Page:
* Phoneme Segmentation: what sounds do you hear in the word hot? What's the last sound in the word map?
* Phoneme Deletion: what word would be left if the /k/ sound were taken away from cat?
* Phoneme Matching: do pen and pipe start with the same sound?
* Phoneme Counting: how many sounds do you hear in the word cake?
* Phoneme Substitution: what word would you have if you changed the /h/ in hot to /p/?
* Blending: what word would you have if you put these sounds together? /s/ /a/ /t/
* Rhyming: tell me as many words as you can that rhyme with the word eat.

If a child lacks phonemic awareness, they will have difficulty learning the relationship between letters and the sounds they represent in words, as well as applying those letter/sound correspondences to help them "sound out" unknown words.

So children who perform poorly on phonemic awareness tasks via oral language in kindergarten are very likely to experience difficulties acquiring the early word reading skills that provide the foundation for growth of reading ability throughout elementary school.

Phonemic awareness skills can and must be directly and explicitly taught to children who lack this awareness.

How do you teach this necessary skill to your child. We've started using the Barton Reading and Spelling System. I am in no way trying to sell or promote this program. I only want to share what is working for us and many, many, many other parents. Just get on any message board about dyslexia and you will see. Many people are using different techniques, but what you will quickly notice is the people using Barton or any other Orton-Gillingham influenced reading system are getting results. The reason we are using Barton is because it was created for the parent to teach their child and not to be used in a classroom.

Here is a list of other Orton-Gillingham influenced reading programs.

The pure, unchanged, original method.A.C.C., Massachusetts General Hospital

Designed for classroom settings of young children in the first, second, and third grades.The Slingerland Institute

MTA (Multi-sensory Teaching Approach)
Edmar Educational Services
214-321-8656 (Phone/Fax)

Alphabetic Phonics
Texas Scottish Rite Hospital for Children

Wilson Reading System
Wilson Language Training Corporation

Language!Sopris West

Project Read
by Enfield and Greene
Published by The Language Circle

Recipe for Reading

Preventing Academic Failure (PAF)
Published by Educators Publishing Service (EPS)

We are in Level 1 of the Barton system and here is how it works. I say a made up word: IZM and Big Brother has to pick from a pile of color coded tiles one to represent each sound. As we go further on in the lesson, I will start changing one of the sounds, and then he will compare the sounds in two different made up words. Once you start doing this, you can see how it teaches them to read and spell.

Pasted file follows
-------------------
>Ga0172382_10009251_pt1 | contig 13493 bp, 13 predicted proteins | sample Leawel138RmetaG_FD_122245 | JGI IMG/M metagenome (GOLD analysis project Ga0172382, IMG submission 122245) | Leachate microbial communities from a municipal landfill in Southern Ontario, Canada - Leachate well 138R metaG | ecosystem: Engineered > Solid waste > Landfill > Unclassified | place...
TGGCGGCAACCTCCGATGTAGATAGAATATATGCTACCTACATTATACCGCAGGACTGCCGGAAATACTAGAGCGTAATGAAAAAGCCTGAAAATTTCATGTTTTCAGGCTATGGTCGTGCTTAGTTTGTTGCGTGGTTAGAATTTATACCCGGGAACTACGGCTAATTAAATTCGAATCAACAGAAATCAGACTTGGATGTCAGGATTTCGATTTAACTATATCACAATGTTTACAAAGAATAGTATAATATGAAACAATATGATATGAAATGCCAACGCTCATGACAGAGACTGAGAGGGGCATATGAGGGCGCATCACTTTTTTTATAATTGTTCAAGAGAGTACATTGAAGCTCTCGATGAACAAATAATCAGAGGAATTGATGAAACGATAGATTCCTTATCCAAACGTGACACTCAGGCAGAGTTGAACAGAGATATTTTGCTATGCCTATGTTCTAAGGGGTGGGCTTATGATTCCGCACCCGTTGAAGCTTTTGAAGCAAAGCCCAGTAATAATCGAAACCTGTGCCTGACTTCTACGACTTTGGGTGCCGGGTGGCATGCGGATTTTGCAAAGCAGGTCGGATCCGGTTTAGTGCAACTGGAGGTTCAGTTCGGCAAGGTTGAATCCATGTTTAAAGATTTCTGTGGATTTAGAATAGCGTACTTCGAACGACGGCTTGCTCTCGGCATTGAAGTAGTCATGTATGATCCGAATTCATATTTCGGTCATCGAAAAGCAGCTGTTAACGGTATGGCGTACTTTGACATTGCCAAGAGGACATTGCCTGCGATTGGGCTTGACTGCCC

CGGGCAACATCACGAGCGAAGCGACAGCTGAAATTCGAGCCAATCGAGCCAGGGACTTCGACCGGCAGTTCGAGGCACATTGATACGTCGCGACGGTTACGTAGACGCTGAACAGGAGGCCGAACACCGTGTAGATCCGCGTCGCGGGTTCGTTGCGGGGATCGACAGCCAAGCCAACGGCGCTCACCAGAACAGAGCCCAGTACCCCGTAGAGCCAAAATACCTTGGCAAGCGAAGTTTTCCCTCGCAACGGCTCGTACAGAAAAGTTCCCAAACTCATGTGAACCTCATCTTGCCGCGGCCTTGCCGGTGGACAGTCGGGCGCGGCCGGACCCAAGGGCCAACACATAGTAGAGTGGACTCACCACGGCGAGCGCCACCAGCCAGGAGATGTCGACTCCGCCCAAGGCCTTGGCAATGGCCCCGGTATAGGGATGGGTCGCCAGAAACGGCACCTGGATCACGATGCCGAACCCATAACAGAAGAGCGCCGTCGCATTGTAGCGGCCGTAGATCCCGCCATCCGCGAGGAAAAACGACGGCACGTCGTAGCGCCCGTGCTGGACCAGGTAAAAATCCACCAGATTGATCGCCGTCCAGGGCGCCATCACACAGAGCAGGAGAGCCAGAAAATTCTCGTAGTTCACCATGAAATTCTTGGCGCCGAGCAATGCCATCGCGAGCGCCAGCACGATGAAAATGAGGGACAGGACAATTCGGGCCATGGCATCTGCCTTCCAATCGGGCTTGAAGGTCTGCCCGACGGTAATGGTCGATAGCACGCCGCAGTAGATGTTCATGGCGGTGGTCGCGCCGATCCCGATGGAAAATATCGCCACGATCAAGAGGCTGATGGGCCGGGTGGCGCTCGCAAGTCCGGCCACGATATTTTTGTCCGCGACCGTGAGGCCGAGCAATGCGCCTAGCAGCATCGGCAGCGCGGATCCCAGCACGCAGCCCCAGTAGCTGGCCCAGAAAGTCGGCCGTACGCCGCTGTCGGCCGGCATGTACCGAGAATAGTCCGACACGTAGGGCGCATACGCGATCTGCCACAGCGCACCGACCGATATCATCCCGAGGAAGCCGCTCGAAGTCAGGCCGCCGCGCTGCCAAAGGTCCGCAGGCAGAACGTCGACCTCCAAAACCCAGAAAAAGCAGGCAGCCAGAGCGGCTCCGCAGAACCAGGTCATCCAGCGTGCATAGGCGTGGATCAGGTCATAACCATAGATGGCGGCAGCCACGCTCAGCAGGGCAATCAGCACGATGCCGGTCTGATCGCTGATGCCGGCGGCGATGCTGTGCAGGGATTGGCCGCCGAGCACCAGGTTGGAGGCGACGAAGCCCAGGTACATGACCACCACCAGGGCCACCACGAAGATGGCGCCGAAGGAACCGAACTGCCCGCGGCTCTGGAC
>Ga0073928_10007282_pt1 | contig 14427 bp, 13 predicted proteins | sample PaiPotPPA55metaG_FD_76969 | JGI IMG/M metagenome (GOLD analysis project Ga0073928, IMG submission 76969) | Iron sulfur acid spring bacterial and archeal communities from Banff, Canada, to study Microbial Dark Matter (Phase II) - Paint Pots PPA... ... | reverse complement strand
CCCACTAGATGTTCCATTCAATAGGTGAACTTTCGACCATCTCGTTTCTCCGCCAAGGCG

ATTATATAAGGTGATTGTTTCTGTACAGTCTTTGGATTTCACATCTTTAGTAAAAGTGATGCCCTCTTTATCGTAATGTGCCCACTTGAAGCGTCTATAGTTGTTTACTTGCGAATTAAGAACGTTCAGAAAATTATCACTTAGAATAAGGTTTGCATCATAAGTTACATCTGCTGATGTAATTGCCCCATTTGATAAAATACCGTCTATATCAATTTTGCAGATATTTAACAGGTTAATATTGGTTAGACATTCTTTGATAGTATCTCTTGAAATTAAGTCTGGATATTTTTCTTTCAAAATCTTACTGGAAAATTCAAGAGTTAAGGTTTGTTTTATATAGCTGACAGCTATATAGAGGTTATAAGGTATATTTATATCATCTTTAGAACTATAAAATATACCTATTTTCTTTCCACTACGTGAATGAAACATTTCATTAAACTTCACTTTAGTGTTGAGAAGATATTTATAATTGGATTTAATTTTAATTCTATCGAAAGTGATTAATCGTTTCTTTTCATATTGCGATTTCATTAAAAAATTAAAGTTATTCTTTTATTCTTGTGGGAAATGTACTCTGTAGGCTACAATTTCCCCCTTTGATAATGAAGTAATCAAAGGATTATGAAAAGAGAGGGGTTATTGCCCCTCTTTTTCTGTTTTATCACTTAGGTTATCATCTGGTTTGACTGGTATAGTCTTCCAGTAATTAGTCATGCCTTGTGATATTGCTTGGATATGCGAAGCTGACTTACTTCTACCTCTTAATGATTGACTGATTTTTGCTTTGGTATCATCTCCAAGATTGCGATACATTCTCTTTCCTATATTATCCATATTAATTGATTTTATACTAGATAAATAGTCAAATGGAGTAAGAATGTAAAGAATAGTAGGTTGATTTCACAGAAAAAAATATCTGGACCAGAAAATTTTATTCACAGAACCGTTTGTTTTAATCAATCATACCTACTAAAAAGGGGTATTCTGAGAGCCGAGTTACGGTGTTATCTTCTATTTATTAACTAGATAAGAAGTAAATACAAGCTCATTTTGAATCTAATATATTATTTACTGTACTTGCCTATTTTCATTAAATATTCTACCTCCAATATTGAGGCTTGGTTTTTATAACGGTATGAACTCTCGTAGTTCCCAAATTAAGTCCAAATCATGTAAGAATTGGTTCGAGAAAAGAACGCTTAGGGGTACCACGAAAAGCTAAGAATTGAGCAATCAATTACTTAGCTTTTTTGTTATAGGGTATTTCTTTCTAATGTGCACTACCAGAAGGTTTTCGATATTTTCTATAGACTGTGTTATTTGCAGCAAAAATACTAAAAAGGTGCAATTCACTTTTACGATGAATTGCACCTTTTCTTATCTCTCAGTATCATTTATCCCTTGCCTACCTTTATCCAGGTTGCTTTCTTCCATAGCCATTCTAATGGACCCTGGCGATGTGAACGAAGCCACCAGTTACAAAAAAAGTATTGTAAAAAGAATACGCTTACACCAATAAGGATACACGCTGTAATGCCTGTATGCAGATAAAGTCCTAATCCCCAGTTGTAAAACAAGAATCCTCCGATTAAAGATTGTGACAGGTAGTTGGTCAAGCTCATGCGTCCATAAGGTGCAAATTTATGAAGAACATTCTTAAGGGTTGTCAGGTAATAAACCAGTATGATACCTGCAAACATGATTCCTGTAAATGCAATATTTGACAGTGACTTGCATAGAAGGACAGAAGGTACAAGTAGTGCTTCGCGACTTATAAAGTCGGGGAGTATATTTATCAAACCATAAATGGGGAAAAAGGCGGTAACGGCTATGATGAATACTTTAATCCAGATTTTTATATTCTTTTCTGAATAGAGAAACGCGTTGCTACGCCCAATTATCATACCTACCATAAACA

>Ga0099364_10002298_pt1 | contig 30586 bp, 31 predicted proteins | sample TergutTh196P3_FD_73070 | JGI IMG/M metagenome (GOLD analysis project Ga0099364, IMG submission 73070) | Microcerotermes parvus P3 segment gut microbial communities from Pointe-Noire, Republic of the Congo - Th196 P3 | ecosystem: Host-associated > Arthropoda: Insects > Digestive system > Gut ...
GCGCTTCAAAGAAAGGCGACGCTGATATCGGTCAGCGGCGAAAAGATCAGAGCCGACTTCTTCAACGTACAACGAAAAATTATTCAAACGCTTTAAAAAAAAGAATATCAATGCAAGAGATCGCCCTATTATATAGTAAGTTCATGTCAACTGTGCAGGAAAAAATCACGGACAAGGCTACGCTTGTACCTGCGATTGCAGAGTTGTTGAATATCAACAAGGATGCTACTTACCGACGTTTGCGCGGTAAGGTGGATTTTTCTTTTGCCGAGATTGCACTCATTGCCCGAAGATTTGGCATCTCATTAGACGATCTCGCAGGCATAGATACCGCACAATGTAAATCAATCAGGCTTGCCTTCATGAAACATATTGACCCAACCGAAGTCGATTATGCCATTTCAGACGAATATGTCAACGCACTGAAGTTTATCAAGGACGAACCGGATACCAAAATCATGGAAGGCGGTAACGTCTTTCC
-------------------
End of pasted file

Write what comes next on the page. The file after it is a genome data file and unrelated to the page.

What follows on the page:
Again, we are only in Level 1 and already both Big Brother and I am seeing a difference. He's been running around spelling like crazy. This is NOT normal at this level, because print isn't even introduced yet, but I drilled him so much when he was younger on letters and their letter sounds that he knows them pretty good. When I mentioned that he was spelling a lot, he said, "Mom, this program is helping me. It's helping me to hear the sounds". That is amazing that even a 6 year-old can recognize this.

If you have any questions or comment please leave one for me. My honest goal is to inform and help other families.

All research information and picture is taken from the Bright Solutions Website.

Thursday, November 18, 2010

So you think T.V. is bad

In my short 2 years of homeschooling, I've come across several homeschoolers who are anti-television, and honestly, I can't understand why. My children have learned so much from television. Frequently, I catch myself saying to them, "Where did you learn that?" Their response is usually, "on T.V.". Although, I'm usually impressed with some of their knowledge or vocabulary, I'm not immune from the mommy guilt. I've read the articles that state " Watching Television Causes ADHD". So, what do I do with that information? Do I allow my parental perfectionism to get in the way of my critical thinking. I have three research subjects at home, and all have been allowed to watch television, and none of them possess any ADD or ADHD traits.

Maybe you've read the same study or perhaps a respected authority figure has told you of the statistics. Well, I came across this study in the American Journal For Pediatrics.

We found no significant association between hours of watching television and behavioral problems in any of the age groups, although the results do not rule out such an effect, especially not for those who spend the longest time in front of the television (Table 1).

But you say, this study says it doesn't rule out such an effect. That's right. They just can't find a correlation between the two. One thing that they suspect, is that the ADD or ADHD behavior is present, and these children usually calm down watching television, and it gives the parents of these children a much needed break. Further down in the same article from the American Journal of Pediatrics this is what it says,

It is a clinical experience that watching television can engage children with ADHD for some time, probably because of the constant visual and auditory stimuli they receive from these media. The parents of these children may therefore be more likely to allow them to watch television for longer periods of time. The children in our study, who were watching >11/2 hour of television at the age of 31/2 years, were more likely to have ADHD-like behavior already at this age. The direction of causality may very well be the opposite of what is concluded by Christakis et al.

Although they aren't positive, it appears that watching T.V. is not the cause of ADD or ADHD, but that ADD and ADHD can cause children to want to watch more T.V.